Brexit, And Geopolitical Risk

By Michelle DiGruttolo

August 18, 2016

The extent to which so many economists, political pundits, and financial advisors bet incorrectly that the “Bremain” faction would prevail in a referendum vote that became a subtext for issues much larger than frustration with the EU, underscores the need for disciplined and independent geopolitical analysis for businesses and investors with international interests.

Brexit’s slim margin of victory might suggest that even a large number of voters who were skeptical on the question of European integration perhaps decided that the risks associated with Brexit did not in fact, outweigh the benefits of the departure. However, even though some analysts correctly forecasted the departure, many failed to seriously consider what a vote to withdraw from the EU would mean until it had happened.

The Brexit vote is clearly significant for a host of reasons, but its consequences fluctuate widely depending on variables such as industry, location, and sector. It would be imprudent to suggest the worst is over, and that it was merely a bump in the global economy with few repercussions. Rather, the outcomes will only become clear over time.

For example, the upcoming negotiations will fundamentally and enduringly revise the UK’s relationship with not only the EU, but potentially with other trade, investment and political partners as well. Moreover, the referendum has accelerated popular pressure in other EU states to add comparable ballots in their own upcoming elections, and has given nationalist and anti-refugee candidates across Europe additional credibility and momentum.

Clearly Brexit foreshadows a spectrum of variable outcomes for businesses and investors alike, and there is no single forecast that fits all. Analysts cannot compare the potential outcomes of Brexit to other black swans like the recent terrorist attacks in Europe or the coup attempts in Turkey, but these events are not completely unrelated when analyzed in a strategic context or within a political stability framework. Uncertainly leads to instability, which in turn results in marketplace volatility.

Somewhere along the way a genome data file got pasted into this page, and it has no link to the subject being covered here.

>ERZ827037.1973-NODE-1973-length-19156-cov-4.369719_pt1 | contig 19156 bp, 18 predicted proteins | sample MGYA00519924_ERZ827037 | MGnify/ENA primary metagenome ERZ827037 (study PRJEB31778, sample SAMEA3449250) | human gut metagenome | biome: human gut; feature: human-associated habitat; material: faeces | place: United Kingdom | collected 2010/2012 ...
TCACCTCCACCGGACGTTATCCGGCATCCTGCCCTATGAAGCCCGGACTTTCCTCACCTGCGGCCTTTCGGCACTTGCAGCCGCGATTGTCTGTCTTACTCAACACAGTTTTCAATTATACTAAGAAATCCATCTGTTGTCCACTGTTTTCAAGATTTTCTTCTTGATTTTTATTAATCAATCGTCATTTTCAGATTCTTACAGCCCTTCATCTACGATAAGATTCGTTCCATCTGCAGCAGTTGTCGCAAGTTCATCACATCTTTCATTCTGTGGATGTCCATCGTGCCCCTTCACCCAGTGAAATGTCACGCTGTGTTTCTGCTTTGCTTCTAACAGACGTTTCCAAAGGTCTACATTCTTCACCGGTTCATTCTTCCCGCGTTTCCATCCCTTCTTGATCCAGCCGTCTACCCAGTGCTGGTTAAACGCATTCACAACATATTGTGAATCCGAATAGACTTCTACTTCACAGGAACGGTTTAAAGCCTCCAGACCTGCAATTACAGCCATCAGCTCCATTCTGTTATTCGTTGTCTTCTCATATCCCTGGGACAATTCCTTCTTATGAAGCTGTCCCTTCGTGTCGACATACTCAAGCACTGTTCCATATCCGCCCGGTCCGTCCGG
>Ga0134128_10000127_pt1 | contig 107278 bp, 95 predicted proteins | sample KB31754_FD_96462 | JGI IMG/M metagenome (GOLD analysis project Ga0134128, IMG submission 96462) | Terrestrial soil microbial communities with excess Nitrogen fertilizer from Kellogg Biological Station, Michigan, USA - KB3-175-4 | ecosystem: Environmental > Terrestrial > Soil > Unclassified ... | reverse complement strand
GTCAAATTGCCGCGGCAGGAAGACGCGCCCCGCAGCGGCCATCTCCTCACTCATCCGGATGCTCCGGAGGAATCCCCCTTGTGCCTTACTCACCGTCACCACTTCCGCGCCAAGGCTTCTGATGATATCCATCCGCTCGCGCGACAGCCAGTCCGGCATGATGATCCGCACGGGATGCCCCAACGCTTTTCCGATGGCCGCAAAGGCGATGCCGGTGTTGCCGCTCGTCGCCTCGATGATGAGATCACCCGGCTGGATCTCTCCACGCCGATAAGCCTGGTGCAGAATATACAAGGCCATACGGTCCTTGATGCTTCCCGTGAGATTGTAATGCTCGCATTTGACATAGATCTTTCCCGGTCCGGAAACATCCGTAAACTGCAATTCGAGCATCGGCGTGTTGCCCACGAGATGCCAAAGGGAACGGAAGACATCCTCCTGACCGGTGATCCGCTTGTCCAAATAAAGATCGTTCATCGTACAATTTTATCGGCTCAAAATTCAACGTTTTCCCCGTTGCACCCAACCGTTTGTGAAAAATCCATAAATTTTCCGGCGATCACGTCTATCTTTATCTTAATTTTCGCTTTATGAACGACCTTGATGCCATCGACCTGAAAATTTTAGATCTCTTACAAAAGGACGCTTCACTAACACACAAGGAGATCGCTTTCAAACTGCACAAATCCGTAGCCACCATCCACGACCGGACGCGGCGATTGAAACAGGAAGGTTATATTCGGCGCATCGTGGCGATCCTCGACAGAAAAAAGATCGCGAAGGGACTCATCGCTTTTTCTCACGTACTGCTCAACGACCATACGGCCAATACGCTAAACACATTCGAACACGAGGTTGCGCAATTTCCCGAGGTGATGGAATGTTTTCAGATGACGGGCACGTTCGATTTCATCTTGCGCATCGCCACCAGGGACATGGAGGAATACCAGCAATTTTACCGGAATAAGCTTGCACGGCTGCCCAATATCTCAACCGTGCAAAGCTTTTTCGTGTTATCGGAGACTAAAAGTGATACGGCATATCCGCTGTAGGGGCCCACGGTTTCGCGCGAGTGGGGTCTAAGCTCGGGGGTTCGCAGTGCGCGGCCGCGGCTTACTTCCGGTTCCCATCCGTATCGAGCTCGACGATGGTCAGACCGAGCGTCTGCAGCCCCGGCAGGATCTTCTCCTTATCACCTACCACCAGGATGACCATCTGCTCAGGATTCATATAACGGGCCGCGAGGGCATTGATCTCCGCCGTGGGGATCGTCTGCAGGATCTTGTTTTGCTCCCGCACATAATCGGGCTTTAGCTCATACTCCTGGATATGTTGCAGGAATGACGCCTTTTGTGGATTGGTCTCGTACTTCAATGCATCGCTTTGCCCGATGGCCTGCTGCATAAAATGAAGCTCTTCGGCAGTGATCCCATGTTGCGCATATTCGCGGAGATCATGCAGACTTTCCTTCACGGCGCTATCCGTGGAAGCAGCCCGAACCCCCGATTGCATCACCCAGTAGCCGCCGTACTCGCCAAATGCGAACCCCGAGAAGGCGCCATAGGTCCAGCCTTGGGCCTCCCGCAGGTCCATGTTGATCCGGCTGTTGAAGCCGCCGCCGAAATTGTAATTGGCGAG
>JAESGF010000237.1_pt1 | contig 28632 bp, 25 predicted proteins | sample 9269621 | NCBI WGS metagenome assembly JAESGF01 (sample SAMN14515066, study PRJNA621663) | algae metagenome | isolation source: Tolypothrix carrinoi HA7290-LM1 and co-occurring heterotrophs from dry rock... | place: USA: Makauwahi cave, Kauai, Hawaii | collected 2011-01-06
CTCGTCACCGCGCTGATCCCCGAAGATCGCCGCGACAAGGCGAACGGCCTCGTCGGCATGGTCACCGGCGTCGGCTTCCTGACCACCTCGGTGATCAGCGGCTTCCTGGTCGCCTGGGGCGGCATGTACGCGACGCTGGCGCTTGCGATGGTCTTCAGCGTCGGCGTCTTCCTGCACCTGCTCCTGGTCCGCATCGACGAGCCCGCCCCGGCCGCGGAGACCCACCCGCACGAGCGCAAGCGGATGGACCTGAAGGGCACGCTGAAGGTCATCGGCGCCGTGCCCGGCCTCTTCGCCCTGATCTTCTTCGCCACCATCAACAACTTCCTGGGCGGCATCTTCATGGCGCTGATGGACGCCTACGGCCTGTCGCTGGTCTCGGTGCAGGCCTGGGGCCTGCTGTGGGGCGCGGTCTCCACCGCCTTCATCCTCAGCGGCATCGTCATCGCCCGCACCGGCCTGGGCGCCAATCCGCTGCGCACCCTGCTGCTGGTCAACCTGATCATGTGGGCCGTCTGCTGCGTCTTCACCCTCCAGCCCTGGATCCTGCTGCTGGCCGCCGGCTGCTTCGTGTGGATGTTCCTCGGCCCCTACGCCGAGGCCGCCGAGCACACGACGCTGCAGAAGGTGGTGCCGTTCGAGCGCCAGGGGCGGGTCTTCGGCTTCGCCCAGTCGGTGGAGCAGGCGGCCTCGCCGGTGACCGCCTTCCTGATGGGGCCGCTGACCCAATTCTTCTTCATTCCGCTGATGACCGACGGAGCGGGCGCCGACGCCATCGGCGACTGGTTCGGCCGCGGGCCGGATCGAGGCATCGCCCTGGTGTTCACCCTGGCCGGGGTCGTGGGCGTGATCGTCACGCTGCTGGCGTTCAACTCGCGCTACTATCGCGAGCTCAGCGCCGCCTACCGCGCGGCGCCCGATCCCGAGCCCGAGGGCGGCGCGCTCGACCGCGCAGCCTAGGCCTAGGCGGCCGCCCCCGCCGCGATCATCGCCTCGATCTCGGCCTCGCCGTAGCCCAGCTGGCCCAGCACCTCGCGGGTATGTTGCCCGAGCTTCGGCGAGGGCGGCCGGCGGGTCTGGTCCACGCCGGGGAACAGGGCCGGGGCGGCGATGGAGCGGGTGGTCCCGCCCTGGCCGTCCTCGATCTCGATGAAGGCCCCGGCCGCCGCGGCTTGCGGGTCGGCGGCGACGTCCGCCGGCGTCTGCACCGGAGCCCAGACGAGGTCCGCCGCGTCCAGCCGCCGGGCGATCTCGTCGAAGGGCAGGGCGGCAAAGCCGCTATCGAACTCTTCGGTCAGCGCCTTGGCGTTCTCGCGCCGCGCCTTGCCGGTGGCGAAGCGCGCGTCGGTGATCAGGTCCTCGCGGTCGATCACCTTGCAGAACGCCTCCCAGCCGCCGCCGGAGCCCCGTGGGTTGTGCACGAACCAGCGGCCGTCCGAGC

It would be a mistake then to be lulled into a false sense of security as the negotiations slowly unfold. Instead, analysts should observe and evaluate the political forces shaping the platforms and rhetoric of elected officials, candidates, and key negotiators.

The subtexts of the referendum that include economic stagnation, refugees and sovereignty will continue to drive political rhetoric in Europe and will intensify tensions among EU members. This will likely increase the potential for further secessionist movements, and might also result in European voters installing new governments that advocate similar withdrawals for comparable objectives. Greece, Italy, Spain, France and the Netherlands are already generating public discourse on the topic.

Why does an accurate assessment of the current and future geopolitical landscape matter? Uncertainty leads to volatility, where clarity can create stability. Clarity comes from understanding. Good geopolitical analysis makes connections and creates context for investors and businesses. Understanding why global economic growth has slowed to a crawl, putting the soaring levels of indebtedness and joblessness, into context, and connecting popular dissatisfaction with rising expectations that lead to events like Brexit (or in the US Trump’s success) all serve to help us make better business and investment decisions. Understanding motivations, and correlating geopolitical risks and opportunities with social and political behavior, in conjunction with quantitative econometric pattern and trend analysis help us to make more informed business decisions that achieve positive outcomes.